Resigning to claim constructive dismissal is not something that should be undertaken lightly. All else being equal, it is a more difficult claim to bring than one based upon a ‘bog-standard’ dismissal. However, in some circumstances it is the right and a powerful course of action, and in others the only course of action available.
If you think that you might be in a situation whereby a constructive dismissal is imminent or has recently happened, act fast and Contact Us for further advice.
If you have been offered a settlement agreement by your employer, it means that there is one or more potential legal claim which they want you to agree to give up or ‘waive’. Usually they will offer you something in return for this: generally money, but it could be things of value other than money.
Settlement agreements are usually offered as part of a termination/dismissal process but this is not always the case. You might be remaining employed but your employer wishes to draw a line under a particular issue, for example a past pay inequality.
You must obtain proper advice when considering a settlement agreement. First, you need to obtain a lawyer’s advice (or advice from an accredited trade union representative) before a settlement agreement can become legally binding on you anyway, so your employer will be encouraging this. Secondly, by entering into one you will potentially be giving up some very important legal rights – so it is essential that you understand exactly what you are doing before you sign one. We recently wrote a blog about settlement agreements which you can read here – Settlement Agreements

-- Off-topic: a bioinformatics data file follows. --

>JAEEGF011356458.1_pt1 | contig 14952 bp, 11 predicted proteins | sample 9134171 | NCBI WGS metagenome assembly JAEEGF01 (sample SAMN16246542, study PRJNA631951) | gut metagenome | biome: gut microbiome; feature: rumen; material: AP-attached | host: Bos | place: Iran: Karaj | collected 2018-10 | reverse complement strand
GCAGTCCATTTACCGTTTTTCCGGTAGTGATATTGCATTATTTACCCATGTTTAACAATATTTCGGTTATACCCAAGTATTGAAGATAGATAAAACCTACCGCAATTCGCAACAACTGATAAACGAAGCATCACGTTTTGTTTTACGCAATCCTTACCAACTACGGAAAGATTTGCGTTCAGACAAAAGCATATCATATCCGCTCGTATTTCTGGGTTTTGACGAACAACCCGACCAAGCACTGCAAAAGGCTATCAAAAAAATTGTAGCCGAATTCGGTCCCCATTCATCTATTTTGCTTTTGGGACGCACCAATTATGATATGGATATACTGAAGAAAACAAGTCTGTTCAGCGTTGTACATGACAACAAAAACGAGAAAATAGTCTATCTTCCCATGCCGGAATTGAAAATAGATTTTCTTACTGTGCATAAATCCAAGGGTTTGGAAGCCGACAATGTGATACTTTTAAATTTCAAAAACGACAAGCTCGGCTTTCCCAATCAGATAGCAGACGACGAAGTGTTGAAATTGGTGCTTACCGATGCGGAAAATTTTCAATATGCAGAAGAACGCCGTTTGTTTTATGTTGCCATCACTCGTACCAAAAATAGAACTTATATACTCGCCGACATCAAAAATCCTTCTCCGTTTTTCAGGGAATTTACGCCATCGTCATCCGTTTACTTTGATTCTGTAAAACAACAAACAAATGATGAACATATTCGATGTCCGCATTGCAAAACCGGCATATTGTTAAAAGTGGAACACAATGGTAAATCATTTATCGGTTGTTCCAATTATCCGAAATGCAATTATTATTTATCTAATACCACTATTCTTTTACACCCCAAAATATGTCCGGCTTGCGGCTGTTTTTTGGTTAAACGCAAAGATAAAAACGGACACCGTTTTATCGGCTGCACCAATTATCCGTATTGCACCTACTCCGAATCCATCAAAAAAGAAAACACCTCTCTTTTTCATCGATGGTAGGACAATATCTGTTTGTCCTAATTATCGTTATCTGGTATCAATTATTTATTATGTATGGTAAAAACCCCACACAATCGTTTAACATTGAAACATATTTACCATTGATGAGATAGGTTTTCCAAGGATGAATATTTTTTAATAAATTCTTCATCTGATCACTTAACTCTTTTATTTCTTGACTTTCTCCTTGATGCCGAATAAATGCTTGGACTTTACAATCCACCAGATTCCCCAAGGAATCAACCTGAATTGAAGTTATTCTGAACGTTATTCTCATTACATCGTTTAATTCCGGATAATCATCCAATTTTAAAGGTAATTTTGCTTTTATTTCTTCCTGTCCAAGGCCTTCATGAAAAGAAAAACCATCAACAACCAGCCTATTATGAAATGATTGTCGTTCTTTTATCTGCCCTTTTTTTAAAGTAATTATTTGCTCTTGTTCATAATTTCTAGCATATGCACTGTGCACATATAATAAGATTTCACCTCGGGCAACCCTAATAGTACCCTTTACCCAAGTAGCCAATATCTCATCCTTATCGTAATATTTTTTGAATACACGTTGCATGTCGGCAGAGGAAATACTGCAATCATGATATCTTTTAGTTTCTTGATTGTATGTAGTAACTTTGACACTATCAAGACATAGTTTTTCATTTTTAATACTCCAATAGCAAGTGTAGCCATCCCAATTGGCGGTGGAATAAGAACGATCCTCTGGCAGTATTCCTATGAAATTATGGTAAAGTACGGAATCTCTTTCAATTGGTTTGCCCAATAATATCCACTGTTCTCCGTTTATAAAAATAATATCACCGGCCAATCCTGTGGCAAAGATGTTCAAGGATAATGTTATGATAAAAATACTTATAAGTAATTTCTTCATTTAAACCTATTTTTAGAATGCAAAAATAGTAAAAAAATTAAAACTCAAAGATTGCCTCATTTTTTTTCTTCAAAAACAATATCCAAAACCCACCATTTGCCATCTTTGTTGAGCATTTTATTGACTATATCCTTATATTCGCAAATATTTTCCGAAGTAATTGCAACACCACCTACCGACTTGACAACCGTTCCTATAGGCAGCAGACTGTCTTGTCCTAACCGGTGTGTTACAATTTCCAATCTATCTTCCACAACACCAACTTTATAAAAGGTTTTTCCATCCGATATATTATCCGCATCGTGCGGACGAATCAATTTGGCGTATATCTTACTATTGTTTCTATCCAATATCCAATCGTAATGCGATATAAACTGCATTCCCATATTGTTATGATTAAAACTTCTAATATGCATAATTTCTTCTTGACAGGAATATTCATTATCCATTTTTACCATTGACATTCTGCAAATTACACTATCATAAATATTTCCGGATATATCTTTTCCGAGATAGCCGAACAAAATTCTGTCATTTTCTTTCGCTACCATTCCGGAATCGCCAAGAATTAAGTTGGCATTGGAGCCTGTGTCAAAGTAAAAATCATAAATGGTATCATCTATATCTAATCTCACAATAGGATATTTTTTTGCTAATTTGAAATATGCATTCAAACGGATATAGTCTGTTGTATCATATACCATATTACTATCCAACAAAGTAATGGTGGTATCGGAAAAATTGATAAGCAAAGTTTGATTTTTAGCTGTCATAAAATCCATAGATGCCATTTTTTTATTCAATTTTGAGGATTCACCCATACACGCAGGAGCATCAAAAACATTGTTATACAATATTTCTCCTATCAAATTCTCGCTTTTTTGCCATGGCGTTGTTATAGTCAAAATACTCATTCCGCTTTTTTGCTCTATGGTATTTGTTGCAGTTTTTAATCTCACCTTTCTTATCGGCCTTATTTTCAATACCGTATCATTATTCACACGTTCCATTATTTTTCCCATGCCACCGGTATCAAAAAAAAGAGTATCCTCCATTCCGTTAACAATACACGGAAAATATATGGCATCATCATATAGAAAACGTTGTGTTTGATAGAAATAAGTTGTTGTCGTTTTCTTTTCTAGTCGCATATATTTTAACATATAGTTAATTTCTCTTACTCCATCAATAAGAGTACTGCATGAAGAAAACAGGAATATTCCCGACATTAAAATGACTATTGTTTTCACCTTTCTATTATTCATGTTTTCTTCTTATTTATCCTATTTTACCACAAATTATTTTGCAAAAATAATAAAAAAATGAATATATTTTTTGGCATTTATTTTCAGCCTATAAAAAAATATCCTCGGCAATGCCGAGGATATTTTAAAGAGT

If you have any questions at all about a settlement agreement give us a call today and we will be happy to help. Just click here.
Yes it is. But no it isn’t. But that doesn’t matter, ‘cos really it is. Sort of.
In order for a payment to qualify as holiday pay, it must be identified as such. The vexed question of how to deal with holiday pay in employments with intermittent or varying hours is not new. Almost as soon as the Working Time Regulations 1998 were enacted, employers began trying to address the problem by “rolling-up” holiday pay.